“How can you be a Druid?” they ask. “Where is the Celtic community you serve?” And it is true that back in the day of the Druids of old, they were, among other roles, clergy for the Celtic community. But today there is no Celtic community, at least not in the sense that there was in the historical past. For one thing, there is not a single village in Wales, Ireland, Scotland, the Isle of Mann, Cornwall, Brittany or Galicia, where a majority of the populace are worshiping the old gods. There are many that speak a Celtic tongue, and many that have preserved at least some of the old ways, but few follow the old gods. If this is certainly true in the Celtic homelands, than surely it is true of the diaspora as well.
So who do we modern Druids minister to?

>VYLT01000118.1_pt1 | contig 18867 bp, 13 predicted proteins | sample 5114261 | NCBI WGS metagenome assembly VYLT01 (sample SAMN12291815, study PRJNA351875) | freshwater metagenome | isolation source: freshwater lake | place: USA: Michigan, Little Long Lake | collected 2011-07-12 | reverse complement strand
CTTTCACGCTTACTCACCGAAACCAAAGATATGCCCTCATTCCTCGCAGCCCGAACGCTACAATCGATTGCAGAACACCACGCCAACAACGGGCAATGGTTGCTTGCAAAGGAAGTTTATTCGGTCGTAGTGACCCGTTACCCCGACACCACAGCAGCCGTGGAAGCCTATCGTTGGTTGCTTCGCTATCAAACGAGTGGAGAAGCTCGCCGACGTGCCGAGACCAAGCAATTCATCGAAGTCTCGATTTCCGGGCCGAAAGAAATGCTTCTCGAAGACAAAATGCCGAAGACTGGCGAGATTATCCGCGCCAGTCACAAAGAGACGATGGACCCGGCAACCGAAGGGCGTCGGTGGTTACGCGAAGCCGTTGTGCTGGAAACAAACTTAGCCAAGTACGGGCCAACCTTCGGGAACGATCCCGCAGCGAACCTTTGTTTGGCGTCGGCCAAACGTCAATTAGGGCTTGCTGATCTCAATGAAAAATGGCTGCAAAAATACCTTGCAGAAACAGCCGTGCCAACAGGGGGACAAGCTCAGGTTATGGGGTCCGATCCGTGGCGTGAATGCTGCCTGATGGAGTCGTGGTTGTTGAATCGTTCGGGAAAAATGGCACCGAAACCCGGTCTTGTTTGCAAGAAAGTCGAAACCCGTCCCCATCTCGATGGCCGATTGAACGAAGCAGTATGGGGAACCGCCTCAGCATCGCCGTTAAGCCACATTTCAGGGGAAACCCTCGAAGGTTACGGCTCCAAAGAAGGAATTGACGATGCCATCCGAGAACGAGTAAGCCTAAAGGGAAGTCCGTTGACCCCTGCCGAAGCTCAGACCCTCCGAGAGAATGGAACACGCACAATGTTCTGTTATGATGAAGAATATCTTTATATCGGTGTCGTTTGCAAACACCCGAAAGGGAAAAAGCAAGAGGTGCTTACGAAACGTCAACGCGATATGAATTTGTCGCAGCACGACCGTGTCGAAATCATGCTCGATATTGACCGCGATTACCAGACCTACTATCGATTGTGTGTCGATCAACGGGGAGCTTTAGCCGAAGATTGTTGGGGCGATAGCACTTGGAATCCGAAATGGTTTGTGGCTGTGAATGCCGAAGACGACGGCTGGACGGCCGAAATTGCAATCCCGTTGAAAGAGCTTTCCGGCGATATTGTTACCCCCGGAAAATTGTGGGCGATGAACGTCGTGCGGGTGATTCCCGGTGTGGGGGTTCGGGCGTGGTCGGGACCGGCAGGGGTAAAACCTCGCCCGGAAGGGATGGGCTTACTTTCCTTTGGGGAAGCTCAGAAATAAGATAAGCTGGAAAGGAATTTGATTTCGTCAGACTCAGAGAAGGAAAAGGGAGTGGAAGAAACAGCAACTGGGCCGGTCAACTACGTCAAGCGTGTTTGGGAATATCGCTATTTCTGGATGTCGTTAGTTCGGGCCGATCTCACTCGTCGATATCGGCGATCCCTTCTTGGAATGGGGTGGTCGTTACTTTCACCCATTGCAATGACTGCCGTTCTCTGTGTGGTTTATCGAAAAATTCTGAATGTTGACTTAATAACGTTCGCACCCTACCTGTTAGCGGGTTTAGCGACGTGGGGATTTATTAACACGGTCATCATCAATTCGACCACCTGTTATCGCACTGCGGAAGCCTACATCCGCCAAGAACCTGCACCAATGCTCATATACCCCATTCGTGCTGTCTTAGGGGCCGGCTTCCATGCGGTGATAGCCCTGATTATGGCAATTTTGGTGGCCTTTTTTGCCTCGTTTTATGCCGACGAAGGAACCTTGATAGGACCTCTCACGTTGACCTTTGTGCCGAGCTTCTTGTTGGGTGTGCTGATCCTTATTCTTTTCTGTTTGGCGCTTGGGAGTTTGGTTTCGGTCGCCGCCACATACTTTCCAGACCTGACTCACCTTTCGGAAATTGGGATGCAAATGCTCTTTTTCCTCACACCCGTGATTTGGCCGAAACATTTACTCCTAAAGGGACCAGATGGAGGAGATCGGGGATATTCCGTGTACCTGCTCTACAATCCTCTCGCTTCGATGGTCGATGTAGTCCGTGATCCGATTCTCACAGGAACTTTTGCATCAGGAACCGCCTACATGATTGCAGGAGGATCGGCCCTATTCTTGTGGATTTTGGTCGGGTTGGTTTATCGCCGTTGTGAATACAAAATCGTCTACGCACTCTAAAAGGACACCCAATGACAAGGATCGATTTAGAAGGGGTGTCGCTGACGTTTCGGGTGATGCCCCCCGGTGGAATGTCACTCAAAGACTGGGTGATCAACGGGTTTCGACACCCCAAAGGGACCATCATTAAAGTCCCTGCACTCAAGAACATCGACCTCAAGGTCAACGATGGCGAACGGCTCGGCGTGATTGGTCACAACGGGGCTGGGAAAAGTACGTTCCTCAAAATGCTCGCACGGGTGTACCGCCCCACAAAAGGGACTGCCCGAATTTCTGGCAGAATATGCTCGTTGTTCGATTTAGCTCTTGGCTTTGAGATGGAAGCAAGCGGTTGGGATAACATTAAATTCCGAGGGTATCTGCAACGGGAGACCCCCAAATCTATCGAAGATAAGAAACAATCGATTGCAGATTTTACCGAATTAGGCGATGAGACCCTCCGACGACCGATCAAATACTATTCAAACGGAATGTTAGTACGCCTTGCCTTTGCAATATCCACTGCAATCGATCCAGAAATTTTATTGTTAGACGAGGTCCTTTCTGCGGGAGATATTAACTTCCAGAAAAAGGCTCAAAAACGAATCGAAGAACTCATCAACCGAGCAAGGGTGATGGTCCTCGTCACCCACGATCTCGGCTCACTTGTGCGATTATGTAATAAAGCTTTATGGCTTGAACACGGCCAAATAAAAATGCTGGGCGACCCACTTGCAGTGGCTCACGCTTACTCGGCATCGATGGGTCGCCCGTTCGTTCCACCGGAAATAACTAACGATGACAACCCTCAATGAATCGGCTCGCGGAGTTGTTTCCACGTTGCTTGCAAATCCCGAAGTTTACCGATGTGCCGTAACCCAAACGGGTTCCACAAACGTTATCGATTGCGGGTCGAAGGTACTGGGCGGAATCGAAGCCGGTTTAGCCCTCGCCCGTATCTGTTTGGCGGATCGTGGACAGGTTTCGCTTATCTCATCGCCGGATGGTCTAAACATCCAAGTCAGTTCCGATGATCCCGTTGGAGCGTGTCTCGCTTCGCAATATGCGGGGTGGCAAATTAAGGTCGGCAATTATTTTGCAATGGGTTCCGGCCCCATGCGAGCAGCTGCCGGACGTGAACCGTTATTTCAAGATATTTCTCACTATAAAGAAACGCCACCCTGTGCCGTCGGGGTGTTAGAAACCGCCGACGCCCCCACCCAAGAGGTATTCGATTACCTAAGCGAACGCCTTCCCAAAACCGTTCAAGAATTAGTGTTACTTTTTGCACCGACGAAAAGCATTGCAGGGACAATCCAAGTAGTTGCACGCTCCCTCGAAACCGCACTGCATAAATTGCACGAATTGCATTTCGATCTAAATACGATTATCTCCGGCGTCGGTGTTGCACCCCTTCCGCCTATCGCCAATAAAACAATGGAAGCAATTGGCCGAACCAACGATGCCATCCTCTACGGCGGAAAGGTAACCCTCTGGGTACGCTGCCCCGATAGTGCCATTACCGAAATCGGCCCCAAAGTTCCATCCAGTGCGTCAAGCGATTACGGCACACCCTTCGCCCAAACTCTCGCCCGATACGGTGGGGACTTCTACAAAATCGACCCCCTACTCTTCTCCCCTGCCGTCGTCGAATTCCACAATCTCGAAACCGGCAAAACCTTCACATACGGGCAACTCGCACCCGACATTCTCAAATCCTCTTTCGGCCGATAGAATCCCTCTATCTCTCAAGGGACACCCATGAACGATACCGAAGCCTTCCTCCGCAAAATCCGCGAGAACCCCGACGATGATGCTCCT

First, we minister to the Earth Mother. Now is the time for environmental activism, and we Druids should be in the forefront of the healers of Gaia. Now some will even deride us for this, and call us “Treehuggers.” So be it! I’m proud to be a Treehugger.
Second, we minister to our families and to each other. We’re also the builders of communities of our fellow Druids.
Third, we minister to those who have no minister. The Pagan community today is largely a community of solitaires. These are a people of diverse beliefs who have, for whatever reason, chosen to honor their gods alone. The fact is very few people join covens or groves, or have had the opportunity to do so. Many more have purposely avoided membership in groups, and others have been members in the past, but are now burned out and seek solitude. It is to these we Druids are “on call,” for when they need to be handfasted, or when they give birth, when they need counseling or when their loved ones are called upon to wish them well on their journey to the Summerlands, we Druids are there.
For when it comes right down to it, there is only one Nation, one Tribe, one People, and we Druids are Mother Gaia’s clergy, Her priests and priestesses, caretakers and guardians.